A good day for Catholics and an even better day for women. And now for the final trick: Disestablishment.
This follows on from my earlier post here.
As a lawyer I am an eternal pessimist so I am pleasantly surprised that this has happened, and so quickly (although there is still a raft of legislation required to give effect to it all).
For those of you who find confusing and illogical rules of succession confusing and illogical, this means two things.
Firstly, male offspring will no longer leapfrog their older female siblings in the order of succession. So if Wills and Kate were to produce a daughter and then a son, the daughter would now become our head of state, as opposed to the current position where the son would become our head of state.
The current position gives rise to the ultimate case of a wronged sibling arguing that something is unfair, the irony here being that this is genuinely very unfair, unlike the many alleged inequalities enthusiastically pleaded by siblings since the year dot which often aren’t unfair or anything more than trivial. But the change won’t have retrospective effect, so Air Miles Randy and Edward The Really Useful are still ahead of their older sister, The Princess Equine.
And secondly, it means future monarchs will be allowed to marry a Roman Catholic.
There’s room for improvement, though. The ban on our head of state being a Roman Catholic, or of any other faith or of no faith, remains in place. David Cameron said:
Let me be clear, the monarch must be in communion with the Church of England because he or she is the head of that Church.
As a statement of fact, I have no objection to this because the monarch is the head of the Church of England. But in my secular reincarnation as an optimist, whilst still retaining a lawyer’s keenness to read between the lines or the lies, it occurs to me that Cameron isn’t specifically saying the dual role of head of state and head of the Church of England is a good thing, or that it can’t be changed in the future. I reckon the cheeky fellow is dropping a large hint that the door is open and that it might be worth waiting a few years and then giving it a push. Perhaps he has developed a taste for hearty, constitutional overhauls and wants another slice when he has had the chance to digest this one. Or perhaps I’ve become too optimistic.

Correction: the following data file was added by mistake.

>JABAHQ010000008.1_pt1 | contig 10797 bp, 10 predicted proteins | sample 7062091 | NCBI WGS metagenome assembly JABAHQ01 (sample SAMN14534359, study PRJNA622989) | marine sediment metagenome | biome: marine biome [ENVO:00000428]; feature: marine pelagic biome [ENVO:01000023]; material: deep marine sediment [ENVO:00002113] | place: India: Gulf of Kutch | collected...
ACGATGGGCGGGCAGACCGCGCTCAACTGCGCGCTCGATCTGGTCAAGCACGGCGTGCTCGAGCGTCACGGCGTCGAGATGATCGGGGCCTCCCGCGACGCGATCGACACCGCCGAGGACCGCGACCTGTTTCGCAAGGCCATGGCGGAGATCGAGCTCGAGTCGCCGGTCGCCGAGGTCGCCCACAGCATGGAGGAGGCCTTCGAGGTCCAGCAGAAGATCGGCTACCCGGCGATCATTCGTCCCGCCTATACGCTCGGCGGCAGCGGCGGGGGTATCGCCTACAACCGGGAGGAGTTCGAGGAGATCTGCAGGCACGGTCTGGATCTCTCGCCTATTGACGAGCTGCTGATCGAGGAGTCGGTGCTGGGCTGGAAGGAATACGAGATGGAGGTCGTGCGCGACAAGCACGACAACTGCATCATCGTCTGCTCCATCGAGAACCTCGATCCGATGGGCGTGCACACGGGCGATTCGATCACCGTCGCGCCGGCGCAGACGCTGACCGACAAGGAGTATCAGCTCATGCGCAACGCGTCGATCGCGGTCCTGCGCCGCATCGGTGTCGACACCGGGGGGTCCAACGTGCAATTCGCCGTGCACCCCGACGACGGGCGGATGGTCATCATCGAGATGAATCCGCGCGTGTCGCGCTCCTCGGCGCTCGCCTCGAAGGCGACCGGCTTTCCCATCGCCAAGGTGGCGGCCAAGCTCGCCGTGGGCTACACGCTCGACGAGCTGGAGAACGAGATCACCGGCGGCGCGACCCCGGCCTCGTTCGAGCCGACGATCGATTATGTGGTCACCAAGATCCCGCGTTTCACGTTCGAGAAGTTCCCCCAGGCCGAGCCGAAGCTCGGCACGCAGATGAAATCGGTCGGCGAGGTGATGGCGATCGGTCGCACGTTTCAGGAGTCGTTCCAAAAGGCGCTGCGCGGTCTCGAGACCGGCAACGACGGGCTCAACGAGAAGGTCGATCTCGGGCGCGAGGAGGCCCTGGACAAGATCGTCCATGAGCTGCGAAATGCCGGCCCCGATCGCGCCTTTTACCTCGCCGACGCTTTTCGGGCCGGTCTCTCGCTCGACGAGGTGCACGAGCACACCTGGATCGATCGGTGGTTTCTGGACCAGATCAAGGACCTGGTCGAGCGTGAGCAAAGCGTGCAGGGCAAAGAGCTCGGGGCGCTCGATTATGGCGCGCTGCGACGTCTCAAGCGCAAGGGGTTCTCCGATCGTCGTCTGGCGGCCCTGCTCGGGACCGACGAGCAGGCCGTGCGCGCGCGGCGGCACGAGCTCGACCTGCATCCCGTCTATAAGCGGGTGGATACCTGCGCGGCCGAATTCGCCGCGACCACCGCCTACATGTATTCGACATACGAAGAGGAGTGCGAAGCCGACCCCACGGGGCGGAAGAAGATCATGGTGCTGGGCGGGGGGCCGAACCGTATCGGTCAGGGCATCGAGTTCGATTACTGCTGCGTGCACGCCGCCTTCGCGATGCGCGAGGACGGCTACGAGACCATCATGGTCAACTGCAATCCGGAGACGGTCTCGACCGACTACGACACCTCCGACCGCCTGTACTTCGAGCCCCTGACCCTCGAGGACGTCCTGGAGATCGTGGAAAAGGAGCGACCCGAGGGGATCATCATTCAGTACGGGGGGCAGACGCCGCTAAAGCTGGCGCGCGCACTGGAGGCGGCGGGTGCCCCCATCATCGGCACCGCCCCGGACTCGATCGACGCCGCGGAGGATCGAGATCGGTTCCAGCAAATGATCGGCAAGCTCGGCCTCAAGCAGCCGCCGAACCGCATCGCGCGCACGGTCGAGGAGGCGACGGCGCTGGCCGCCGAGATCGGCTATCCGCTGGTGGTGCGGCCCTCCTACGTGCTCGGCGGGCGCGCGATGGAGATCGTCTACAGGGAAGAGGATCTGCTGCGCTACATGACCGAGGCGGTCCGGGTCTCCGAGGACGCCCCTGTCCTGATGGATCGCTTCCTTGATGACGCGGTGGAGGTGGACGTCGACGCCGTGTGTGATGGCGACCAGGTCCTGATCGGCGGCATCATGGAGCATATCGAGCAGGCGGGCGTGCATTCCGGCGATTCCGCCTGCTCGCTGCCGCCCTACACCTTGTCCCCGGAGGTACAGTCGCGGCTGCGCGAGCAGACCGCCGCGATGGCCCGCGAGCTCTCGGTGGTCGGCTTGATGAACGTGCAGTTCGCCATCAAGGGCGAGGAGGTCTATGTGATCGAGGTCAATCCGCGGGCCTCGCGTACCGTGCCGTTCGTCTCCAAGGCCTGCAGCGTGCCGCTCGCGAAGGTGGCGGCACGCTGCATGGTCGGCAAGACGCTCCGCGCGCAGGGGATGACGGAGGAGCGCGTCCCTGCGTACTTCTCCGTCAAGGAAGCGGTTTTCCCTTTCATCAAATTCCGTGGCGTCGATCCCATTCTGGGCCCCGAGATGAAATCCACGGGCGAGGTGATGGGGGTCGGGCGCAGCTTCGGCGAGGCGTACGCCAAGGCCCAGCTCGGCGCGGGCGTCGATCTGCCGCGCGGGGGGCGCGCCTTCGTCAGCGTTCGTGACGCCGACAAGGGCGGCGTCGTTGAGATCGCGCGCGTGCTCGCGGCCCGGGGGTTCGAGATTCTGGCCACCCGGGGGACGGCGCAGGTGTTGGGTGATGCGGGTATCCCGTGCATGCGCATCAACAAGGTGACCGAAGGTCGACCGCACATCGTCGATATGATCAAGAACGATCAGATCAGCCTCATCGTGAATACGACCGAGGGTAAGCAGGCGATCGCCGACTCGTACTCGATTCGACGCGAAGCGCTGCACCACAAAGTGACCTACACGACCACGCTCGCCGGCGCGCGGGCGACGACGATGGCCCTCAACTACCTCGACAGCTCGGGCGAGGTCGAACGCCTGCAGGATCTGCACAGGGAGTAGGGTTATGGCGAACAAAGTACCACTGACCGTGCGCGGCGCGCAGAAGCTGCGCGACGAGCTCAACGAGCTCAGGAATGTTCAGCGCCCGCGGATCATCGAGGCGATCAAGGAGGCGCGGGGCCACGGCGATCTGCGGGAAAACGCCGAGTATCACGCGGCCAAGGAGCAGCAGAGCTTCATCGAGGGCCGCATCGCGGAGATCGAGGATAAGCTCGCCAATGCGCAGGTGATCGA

In any case, it would take disestablishment of the Church of England to satiate that appetite because only when our monarch is relieved of the tiresome duty of presiding over that institution does the requirement to be in communion with it vanish (as quickly as a deity after a heinous act of god). And at that point the monarch would be totally, blissfully free to do what any human should be entitled to do: to believe in any god or gods, or no god.
Cameron also said:
The idea that….a future monarch can marry someone of any faith except a Catholic – this way of thinking is at odds with the modern countries that we have become.
I agree, Dave. But once a tiny aperture has been ripped through which the cleansing light of reason can fall onto this issue, it’s hard or impossible for you or anyone else to try and stitch it up. So once you acknowledge the farce of Roman Catholics being spousal constitutional outlaws, the only possible justification for their continued treatment as constitutional outlaws must be by reference to an absurd mediaeval concept: Establishment.
So we inch forward, one step at a time. It’s hard in life to get exactly what you want but for some people these changes will be exactly what they don’t want. At least I can console myself on the basis that it’s merely not exactly what I want.
Well done to all the leaders for having the intellectual and moral courage to engage the first gear of their brains, not just quickly but also in perfect unison.
It’s truly amazing what humans, including politicians, can achieve when they really think.